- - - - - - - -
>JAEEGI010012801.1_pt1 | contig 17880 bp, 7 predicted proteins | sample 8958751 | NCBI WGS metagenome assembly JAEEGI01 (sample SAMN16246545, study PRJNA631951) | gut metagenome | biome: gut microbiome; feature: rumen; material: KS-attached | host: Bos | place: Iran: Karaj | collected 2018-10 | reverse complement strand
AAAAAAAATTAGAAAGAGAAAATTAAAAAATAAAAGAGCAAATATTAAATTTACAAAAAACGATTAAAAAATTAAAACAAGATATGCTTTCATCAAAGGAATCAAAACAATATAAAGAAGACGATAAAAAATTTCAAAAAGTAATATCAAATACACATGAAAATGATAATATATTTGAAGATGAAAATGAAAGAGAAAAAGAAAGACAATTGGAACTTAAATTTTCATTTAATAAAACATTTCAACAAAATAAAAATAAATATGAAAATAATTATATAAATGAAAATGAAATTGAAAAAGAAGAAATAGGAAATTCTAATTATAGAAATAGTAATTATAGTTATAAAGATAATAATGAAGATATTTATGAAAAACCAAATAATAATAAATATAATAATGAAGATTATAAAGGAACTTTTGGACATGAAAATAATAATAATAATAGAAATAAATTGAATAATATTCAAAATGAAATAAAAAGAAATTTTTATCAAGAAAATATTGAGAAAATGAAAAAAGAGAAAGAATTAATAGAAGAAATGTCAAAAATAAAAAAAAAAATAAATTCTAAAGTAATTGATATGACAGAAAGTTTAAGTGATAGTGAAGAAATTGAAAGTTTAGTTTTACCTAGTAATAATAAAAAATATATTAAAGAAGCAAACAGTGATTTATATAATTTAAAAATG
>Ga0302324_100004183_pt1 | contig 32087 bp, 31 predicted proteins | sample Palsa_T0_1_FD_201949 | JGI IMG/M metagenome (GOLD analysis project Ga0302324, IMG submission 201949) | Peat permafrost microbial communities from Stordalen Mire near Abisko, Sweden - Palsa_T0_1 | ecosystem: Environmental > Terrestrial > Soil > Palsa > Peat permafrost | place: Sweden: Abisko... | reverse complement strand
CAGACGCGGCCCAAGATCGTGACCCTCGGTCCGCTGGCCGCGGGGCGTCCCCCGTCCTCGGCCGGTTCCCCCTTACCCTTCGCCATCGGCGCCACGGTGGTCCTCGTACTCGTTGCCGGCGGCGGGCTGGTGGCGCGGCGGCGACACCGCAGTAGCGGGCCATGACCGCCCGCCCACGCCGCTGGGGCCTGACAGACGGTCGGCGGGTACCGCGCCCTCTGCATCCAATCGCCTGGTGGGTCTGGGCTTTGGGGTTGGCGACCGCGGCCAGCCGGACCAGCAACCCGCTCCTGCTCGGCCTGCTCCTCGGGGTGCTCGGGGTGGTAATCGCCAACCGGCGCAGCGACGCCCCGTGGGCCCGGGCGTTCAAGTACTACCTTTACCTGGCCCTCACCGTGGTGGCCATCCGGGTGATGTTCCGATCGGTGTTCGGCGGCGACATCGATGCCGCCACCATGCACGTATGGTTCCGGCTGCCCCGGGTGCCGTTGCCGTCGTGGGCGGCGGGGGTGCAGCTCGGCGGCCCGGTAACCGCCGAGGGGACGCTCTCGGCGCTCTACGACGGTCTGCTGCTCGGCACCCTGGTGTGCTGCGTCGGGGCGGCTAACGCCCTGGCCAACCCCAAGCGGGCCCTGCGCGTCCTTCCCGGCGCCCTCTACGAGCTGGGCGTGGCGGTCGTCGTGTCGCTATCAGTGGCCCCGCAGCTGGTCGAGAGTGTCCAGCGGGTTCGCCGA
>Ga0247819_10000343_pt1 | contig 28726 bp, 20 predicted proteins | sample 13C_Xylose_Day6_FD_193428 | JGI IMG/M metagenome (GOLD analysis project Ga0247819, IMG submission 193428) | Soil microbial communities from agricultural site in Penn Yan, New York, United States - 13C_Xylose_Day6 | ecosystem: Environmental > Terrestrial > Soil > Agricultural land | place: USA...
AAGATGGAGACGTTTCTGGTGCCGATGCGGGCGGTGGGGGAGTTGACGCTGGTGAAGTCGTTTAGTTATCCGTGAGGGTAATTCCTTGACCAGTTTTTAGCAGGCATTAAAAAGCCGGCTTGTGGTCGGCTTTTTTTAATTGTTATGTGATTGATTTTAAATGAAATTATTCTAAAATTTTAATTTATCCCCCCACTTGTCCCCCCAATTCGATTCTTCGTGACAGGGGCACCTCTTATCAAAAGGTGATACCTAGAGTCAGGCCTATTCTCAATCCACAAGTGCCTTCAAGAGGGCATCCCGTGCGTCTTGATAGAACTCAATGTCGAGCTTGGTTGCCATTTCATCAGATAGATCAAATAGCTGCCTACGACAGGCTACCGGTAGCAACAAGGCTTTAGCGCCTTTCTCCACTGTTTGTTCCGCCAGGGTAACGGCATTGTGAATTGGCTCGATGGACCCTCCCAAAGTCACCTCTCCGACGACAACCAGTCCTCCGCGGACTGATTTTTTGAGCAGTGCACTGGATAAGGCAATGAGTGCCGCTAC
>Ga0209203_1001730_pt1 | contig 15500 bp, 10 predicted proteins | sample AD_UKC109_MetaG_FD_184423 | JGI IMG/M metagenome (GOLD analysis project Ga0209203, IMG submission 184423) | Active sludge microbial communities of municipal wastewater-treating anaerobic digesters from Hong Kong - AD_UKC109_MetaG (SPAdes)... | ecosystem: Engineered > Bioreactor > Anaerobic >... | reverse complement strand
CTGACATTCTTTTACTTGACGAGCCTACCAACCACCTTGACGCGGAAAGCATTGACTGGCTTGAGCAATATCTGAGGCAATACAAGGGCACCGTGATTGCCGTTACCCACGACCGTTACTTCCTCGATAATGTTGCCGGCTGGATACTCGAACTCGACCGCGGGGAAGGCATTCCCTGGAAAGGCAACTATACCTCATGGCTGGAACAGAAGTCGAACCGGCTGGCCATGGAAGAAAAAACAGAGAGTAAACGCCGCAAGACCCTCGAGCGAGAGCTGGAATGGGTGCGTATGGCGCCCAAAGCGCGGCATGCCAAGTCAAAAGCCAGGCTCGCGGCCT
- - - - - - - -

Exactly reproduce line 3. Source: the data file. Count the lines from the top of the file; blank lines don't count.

>Ga0302324_100004183_pt1 | contig 32087 bp, 31 predicted proteins | sample Palsa_T0_1_FD_201949 | JGI IMG/M metagenome (GOLD analysis project Ga0302324, IMG submission 201949) | Peat permafrost microbial communities from Stordalen Mire near Abisko, Sweden - Palsa_T0_1 | ecosystem: Environmental > Terrestrial > Soil > Palsa > Peat permafrost | place: Sweden: Abisko... | reverse complement strand